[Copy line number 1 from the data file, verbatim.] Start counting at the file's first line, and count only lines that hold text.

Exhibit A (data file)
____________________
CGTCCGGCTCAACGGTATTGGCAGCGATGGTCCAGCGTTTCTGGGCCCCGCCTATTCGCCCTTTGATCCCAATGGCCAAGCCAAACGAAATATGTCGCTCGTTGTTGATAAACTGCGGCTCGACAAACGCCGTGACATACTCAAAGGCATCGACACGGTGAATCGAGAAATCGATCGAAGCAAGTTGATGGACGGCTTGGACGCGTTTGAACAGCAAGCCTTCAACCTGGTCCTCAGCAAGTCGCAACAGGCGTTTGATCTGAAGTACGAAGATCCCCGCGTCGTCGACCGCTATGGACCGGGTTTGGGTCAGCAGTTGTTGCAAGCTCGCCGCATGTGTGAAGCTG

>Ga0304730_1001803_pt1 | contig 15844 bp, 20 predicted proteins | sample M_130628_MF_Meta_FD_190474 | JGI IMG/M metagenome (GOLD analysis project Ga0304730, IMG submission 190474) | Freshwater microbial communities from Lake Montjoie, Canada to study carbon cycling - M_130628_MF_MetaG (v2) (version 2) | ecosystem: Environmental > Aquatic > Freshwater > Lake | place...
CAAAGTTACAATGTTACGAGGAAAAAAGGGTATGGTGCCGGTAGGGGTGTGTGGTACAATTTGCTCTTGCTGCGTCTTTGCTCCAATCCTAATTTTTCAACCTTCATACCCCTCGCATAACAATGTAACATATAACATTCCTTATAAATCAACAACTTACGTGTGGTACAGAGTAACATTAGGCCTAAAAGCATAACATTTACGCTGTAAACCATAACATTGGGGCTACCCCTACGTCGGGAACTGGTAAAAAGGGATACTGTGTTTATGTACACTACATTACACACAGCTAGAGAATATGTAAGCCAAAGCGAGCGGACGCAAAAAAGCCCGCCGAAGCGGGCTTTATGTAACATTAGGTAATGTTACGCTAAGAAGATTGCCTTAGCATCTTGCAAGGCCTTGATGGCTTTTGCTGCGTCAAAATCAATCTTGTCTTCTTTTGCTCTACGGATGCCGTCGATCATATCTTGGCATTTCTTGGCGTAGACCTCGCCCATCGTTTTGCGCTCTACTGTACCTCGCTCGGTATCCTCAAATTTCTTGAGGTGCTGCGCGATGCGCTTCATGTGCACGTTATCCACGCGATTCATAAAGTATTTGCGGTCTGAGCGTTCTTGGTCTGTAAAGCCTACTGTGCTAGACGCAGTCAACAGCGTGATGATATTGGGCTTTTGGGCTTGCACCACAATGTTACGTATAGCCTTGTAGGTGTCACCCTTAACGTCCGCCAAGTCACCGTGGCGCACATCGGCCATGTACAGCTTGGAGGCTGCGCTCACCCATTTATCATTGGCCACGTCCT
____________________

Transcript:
CGTCCGGCTCAACGGTATTGGCAGCGATGGTCCAGCGTTTCTGGGCCCCGCCTATTCGCCCTTTGATCCCAATGGCCAAGCCAAACGAAATATGTCGCTCGTTGTTGATAAACTGCGGCTCGACAAACGCCGTGACATACTCAAAGGCATCGACACGGTGAATCGAGAAATCGATCGAAGCAAGTTGATGGACGGCTTGGACGCGTTTGAACAGCAAGCCTTCAACCTGGTCCTCAGCAAGTCGCAACAGGCGTTTGATCTGAAGTACGAAGATCCCCGCGTCGTCGACCGCTATGGACCGGGTTTGGGTCAGCAGTTGTTGCAAGCTCGCCGCATGTGTGAAGCTG